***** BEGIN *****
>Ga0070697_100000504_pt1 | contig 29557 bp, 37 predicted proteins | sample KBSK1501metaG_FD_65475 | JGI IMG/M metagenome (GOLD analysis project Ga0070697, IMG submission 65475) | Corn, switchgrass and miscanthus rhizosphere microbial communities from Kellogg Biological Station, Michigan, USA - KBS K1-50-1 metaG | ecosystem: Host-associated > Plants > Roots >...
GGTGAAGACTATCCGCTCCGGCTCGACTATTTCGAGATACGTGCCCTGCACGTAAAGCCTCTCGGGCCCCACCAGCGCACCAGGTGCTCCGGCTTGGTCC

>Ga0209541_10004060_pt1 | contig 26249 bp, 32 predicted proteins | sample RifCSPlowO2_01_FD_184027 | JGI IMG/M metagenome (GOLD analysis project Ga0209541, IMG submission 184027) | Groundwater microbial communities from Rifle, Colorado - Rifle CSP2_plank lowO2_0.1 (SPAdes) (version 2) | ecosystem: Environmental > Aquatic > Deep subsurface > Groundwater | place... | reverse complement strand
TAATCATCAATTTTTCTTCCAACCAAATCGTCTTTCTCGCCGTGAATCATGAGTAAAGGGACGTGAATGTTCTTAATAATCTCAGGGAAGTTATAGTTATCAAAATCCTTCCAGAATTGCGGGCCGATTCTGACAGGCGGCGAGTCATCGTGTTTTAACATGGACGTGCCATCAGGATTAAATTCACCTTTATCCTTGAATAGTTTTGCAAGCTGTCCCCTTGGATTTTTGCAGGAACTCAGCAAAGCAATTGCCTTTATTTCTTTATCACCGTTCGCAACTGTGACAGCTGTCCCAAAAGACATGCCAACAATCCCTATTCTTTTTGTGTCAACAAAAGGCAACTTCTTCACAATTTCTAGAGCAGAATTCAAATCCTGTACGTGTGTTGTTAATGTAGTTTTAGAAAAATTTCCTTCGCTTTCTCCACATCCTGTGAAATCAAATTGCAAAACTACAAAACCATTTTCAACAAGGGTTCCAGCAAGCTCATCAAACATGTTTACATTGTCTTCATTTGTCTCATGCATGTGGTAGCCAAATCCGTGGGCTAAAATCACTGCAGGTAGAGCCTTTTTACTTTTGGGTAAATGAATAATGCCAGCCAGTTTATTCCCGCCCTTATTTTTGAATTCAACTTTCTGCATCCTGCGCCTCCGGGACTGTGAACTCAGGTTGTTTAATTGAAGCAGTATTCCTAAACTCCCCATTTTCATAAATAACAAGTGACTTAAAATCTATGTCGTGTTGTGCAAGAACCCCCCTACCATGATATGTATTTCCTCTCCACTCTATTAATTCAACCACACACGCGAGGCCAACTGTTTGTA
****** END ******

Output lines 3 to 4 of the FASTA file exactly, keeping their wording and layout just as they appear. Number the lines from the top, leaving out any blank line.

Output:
>Ga0209541_10004060_pt1 | contig 26249 bp, 32 predicted proteins | sample RifCSPlowO2_01_FD_184027 | JGI IMG/M metagenome (GOLD analysis project Ga0209541, IMG submission 184027) | Groundwater microbial communities from Rifle, Colorado - Rifle CSP2_plank lowO2_0.1 (SPAdes) (version 2) | ecosystem: Environmental > Aquatic > Deep subsurface > Groundwater | place... | reverse complement strand
TAATCATCAATTTTTCTTCCAACCAAATCGTCTTTCTCGCCGTGAATCATGAGTAAAGGGACGTGAATGTTCTTAATAATCTCAGGGAAGTTATAGTTATCAAAATCCTTCCAGAATTGCGGGCCGATTCTGACAGGCGGCGAGTCATCGTGTTTTAACATGGACGTGCCATCAGGATTAAATTCACCTTTATCCTTGAATAGTTTTGCAAGCTGTCCCCTTGGATTTTTGCAGGAACTCAGCAAAGCAATTGCCTTTATTTCTTTATCACCGTTCGCAACTGTGACAGCTGTCCCAAAAGACATGCCAACAATCCCTATTCTTTTTGTGTCAACAAAAGGCAACTTCTTCACAATTTCTAGAGCAGAATTCAAATCCTGTACGTGTGTTGTTAATGTAGTTTTAGAAAAATTTCCTTCGCTTTCTCCACATCCTGTGAAATCAAATTGCAAAACTACAAAACCATTTTCAACAAGGGTTCCAGCAAGCTCATCAAACATGTTTACATTGTCTTCATTTGTCTCATGCATGTGGTAGCCAAATCCGTGGGCTAAAATCACTGCAGGTAGAGCCTTTTTACTTTTGGGTAAATGAATAATGCCAGCCAGTTTATTCCCGCCCTTATTTTTGAATTCAACTTTCTGCATCCTGCGCCTCCGGGACTGTGAACTCAGGTTGTTTAATTGAAGCAGTATTCCTAAACTCCCCATTTTCATAAATAACAAGTGACTTAAAATCTATGTCGTGTTGTGCAAGAACCCCCCTACCATGATATGTATTTCCTCTCCACTCTATTAATTCAACCACACACGCGAGGCCAACTGTTTGTA